Banks shouldn’t get too accustomed to this though. In the US, where both inflation and interest rates increased earlier than in the EU, total deposits have decreased for the first time since World War II. European banks should expect similar developments as depositors start to demand some return on their cash and are willing to move it elsewhere if they receive a better offer.
It’s important that banks are aware they’re in a rather fortunate position at the moment, but it won’t last forever. The key question is how their funding structure and the composition of their lending book will interact given further rate hikes and a potential economic slow-down. It’s important that banks evaluate their balance sheets and assess the areas where they could be especially at risk. Generally, though, the end of negative interest rates on reserves at central banks should continue to support profitability, as the marginal return on lending remains high. Even with demand for loans falling, higher rates for existing assets should provide extra breathing space for banks’ intermediation businesses.
So far, we’ve focused on how changes in the interest rate affect banks directly and in the near term. However, high interest rates will also have an indirect effect on banks over a longer time horizon. Because these rates have a strong influence on the economy as a whole, they also change the conditions for each bank’s customers – both households and companies.
One sector that’s already showing signs of stress is commercial real estate. As a result of the pandemic and the shift to remote working, office space occupancy in the US came down from as high as 95% to under 50%. Banks will need to respond by changing their risk assessments for loans that could be affected by this drop. What’s more, they need to account for second-order effects as many businesses that rely on office workers are also struggling to get back to pre-pandemic revenues. In Manhattan alone, economists estimate that workers are spending at least US$ 12.4 billion less every year as a result of a 30% reduction in the time they spend working at the office.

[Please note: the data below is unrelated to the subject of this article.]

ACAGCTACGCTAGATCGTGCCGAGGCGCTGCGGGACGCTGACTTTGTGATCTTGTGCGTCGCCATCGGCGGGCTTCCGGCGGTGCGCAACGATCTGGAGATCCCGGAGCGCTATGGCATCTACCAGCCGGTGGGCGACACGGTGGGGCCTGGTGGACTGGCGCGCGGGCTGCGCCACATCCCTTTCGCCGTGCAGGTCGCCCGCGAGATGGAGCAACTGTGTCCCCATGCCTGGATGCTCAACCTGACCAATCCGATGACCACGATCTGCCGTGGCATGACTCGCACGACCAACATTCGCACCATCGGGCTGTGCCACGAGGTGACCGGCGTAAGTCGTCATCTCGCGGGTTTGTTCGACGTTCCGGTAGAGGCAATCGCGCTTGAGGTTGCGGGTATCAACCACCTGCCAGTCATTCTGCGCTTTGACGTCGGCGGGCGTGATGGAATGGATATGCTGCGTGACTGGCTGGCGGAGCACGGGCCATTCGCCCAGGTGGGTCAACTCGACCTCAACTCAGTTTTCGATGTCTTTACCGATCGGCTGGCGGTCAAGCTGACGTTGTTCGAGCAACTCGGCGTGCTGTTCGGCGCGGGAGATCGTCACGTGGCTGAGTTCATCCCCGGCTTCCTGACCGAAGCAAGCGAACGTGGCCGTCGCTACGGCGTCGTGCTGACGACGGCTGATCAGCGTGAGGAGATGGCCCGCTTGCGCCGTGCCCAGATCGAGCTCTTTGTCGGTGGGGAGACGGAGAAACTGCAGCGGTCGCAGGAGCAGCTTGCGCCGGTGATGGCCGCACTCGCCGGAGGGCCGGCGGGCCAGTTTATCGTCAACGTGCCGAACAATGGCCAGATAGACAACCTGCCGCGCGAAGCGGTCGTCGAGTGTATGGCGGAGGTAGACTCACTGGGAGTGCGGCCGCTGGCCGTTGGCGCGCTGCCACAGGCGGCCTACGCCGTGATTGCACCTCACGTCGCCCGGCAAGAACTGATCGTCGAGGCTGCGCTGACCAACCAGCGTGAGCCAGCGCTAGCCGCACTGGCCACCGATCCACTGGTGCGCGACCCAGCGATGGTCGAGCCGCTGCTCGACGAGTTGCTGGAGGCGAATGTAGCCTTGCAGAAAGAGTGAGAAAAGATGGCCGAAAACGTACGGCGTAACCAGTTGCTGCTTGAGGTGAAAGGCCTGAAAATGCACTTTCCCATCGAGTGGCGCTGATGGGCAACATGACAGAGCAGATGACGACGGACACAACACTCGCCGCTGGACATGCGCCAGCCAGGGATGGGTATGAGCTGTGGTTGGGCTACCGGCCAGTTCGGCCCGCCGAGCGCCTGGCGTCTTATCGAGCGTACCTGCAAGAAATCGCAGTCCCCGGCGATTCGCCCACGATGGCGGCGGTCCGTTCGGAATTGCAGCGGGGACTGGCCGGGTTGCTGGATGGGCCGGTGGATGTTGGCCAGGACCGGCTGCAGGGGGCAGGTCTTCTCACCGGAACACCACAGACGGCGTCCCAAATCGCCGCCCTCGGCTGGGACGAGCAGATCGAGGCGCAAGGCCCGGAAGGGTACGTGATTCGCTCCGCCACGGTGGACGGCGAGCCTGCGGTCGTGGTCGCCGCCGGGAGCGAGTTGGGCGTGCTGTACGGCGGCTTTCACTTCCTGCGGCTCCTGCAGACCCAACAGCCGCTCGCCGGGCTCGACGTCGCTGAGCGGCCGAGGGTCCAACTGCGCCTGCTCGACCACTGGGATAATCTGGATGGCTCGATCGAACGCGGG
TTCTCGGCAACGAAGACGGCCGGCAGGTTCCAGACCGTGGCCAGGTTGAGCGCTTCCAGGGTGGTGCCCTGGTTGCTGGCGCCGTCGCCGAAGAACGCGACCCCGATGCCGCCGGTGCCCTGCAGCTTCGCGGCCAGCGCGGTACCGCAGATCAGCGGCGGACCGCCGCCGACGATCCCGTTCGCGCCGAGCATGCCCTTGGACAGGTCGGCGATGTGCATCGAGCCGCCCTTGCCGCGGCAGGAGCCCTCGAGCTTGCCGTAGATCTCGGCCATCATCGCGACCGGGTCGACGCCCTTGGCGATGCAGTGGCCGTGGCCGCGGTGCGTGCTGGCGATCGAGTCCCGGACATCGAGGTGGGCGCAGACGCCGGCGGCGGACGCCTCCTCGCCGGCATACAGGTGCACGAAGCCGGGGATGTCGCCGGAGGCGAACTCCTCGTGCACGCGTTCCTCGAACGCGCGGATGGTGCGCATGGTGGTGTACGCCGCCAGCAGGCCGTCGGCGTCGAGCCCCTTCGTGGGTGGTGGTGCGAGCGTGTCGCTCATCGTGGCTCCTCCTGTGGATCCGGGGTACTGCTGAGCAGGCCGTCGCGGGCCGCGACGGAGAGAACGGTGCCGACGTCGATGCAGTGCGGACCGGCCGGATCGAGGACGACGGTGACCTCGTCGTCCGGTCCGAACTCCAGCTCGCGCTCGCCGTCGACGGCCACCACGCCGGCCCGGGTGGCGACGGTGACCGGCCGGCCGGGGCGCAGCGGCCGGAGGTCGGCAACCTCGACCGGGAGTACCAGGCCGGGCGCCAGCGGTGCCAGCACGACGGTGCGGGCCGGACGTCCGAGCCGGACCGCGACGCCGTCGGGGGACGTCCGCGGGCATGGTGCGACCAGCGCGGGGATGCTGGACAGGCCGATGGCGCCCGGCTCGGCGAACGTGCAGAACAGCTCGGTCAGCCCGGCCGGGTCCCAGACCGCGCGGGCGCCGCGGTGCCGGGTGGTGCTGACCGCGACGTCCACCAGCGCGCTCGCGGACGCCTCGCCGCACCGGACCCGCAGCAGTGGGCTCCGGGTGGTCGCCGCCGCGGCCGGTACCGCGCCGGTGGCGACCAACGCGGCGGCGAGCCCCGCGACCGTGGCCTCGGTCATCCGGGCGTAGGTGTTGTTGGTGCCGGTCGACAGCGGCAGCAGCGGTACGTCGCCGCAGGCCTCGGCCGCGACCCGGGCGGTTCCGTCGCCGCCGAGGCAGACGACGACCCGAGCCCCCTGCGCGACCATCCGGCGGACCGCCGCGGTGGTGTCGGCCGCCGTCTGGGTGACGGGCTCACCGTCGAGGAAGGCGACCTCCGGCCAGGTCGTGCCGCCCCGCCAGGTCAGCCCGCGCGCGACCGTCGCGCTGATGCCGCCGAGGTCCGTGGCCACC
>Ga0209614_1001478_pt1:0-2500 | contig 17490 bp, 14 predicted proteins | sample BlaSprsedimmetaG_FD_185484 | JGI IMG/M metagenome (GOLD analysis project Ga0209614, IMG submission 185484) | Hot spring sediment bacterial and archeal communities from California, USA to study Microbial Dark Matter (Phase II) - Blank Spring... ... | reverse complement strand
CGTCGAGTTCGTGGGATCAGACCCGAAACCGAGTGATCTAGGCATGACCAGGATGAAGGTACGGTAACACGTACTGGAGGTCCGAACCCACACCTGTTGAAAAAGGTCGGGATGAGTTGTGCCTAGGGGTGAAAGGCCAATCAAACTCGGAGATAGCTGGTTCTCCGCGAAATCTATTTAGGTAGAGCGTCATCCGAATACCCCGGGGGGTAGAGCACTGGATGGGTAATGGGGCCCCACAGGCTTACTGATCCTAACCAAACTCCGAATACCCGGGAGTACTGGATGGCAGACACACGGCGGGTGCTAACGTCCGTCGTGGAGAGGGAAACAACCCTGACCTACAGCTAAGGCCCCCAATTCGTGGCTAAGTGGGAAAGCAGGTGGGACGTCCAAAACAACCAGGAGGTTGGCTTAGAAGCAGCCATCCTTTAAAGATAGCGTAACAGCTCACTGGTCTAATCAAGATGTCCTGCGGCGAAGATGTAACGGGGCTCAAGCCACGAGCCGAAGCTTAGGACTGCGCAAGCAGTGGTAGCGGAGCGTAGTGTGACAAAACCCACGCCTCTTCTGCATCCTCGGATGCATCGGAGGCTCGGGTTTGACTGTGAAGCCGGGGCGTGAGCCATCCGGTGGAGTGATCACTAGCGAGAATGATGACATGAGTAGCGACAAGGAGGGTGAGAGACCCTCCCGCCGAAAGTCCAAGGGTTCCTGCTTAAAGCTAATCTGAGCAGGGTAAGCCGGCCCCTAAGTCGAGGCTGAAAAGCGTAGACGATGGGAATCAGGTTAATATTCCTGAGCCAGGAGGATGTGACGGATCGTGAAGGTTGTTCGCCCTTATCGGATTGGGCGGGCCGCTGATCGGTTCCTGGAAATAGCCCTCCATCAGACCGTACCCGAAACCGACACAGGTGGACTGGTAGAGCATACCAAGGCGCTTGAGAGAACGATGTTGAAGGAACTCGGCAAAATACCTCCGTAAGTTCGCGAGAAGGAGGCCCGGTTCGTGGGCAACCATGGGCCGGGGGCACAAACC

Banks will feel the heightened credit risk either through erosion of their borrowers’ disposable income or increased debt-servicing costs. Both can have a negative impact on banks’ performance as higher provisioning may be needed in anticipation of potential defaults.
If inflation and interest rate growth don’t slow down soon, the situation may get worse as aggregate demand falls further, ultimately weakening the labour and housing markets. There are numerous examples from the past showing how sudden and large changes in the interest rate can cause solvency problems for entire industries and lead to significant credit risk exposure for banks.
Rising interest rates, increased economic uncertainty and emerging regulatory demands are challenges for the economy overall and banks in particular. Sophisticated strategies and solutions will be required if financial institutions are to navigate this uncertain environment and gain a competitive edge. Even though the zero-interest years are now over and it’s unlikely we’ll see something similar soon caution is advised against becoming too accustomed to high intermediation margins. If too many customers start taking their cash elsewhere, banks might become concerned that they haven’t raised their deposit rates sooner. The winning formula to navigate the challenging period ahead will be a mix of business strategy, resilience, and appropriate risks and control frameworks, led by experienced teams with strong business acumen and the willingness to adapt.